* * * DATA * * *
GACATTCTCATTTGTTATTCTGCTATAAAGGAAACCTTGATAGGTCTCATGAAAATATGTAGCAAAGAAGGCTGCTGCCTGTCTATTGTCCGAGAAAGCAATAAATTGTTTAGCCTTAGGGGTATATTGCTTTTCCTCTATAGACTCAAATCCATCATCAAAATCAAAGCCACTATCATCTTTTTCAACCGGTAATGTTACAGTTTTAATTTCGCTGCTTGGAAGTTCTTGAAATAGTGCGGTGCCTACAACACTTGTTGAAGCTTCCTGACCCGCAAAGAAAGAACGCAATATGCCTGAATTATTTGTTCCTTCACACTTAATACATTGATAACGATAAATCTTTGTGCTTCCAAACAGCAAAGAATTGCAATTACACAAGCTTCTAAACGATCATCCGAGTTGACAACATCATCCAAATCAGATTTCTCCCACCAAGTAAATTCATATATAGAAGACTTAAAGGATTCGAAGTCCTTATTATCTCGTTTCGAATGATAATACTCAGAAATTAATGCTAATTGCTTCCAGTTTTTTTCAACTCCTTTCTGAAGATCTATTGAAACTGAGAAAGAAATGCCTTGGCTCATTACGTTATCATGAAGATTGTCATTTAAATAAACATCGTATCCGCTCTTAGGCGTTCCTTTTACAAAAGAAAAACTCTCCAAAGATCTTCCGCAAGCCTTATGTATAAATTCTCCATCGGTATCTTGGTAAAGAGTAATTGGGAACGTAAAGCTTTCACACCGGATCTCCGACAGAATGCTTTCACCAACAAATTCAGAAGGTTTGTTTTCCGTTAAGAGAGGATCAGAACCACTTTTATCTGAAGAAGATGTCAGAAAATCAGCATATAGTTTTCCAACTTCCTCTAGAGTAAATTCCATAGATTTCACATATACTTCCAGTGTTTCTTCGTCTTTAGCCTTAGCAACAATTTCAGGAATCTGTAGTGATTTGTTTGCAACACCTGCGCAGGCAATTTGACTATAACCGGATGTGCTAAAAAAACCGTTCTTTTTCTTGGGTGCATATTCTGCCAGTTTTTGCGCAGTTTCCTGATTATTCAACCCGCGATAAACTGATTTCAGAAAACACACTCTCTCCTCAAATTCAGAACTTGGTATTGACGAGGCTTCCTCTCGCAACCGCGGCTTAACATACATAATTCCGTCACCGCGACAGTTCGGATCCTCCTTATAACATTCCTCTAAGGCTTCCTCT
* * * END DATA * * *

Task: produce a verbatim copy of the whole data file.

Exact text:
GACATTCTCATTTGTTATTCTGCTATAAAGGAAACCTTGATAGGTCTCATGAAAATATGTAGCAAAGAAGGCTGCTGCCTGTCTATTGTCCGAGAAAGCAATAAATTGTTTAGCCTTAGGGGTATATTGCTTTTCCTCTATAGACTCAAATCCATCATCAAAATCAAAGCCACTATCATCTTTTTCAACCGGTAATGTTACAGTTTTAATTTCGCTGCTTGGAAGTTCTTGAAATAGTGCGGTGCCTACAACACTTGTTGAAGCTTCCTGACCCGCAAAGAAAGAACGCAATATGCCTGAATTATTTGTTCCTTCACACTTAATACATTGATAACGATAAATCTTTGTGCTTCCAAACAGCAAAGAATTGCAATTACACAAGCTTCTAAACGATCATCCGAGTTGACAACATCATCCAAATCAGATTTCTCCCACCAAGTAAATTCATATATAGAAGACTTAAAGGATTCGAAGTCCTTATTATCTCGTTTCGAATGATAATACTCAGAAATTAATGCTAATTGCTTCCAGTTTTTTTCAACTCCTTTCTGAAGATCTATTGAAACTGAGAAAGAAATGCCTTGGCTCATTACGTTATCATGAAGATTGTCATTTAAATAAACATCGTATCCGCTCTTAGGCGTTCCTTTTACAAAAGAAAAACTCTCCAAAGATCTTCCGCAAGCCTTATGTATAAATTCTCCATCGGTATCTTGGTAAAGAGTAATTGGGAACGTAAAGCTTTCACACCGGATCTCCGACAGAATGCTTTCACCAACAAATTCAGAAGGTTTGTTTTCCGTTAAGAGAGGATCAGAACCACTTTTATCTGAAGAAGATGTCAGAAAATCAGCATATAGTTTTCCAACTTCCTCTAGAGTAAATTCCATAGATTTCACATATACTTCCAGTGTTTCTTCGTCTTTAGCCTTAGCAACAATTTCAGGAATCTGTAGTGATTTGTTTGCAACACCTGCGCAGGCAATTTGACTATAACCGGATGTGCTAAAAAAACCGTTCTTTTTCTTGGGTGCATATTCTGCCAGTTTTTGCGCAGTTTCCTGATTATTCAACCCGCGATAAACTGATTTCAGAAAACACACTCTCTCCTCAAATTCAGAACTTGGTATTGACGAGGCTTCCTCTCGCAACCGCGGCTTAACATACATAATTCCGTCACCGCGACAGTTCGGATCCTCCTTATAACATTCCTCTAAGGCTTCCTCT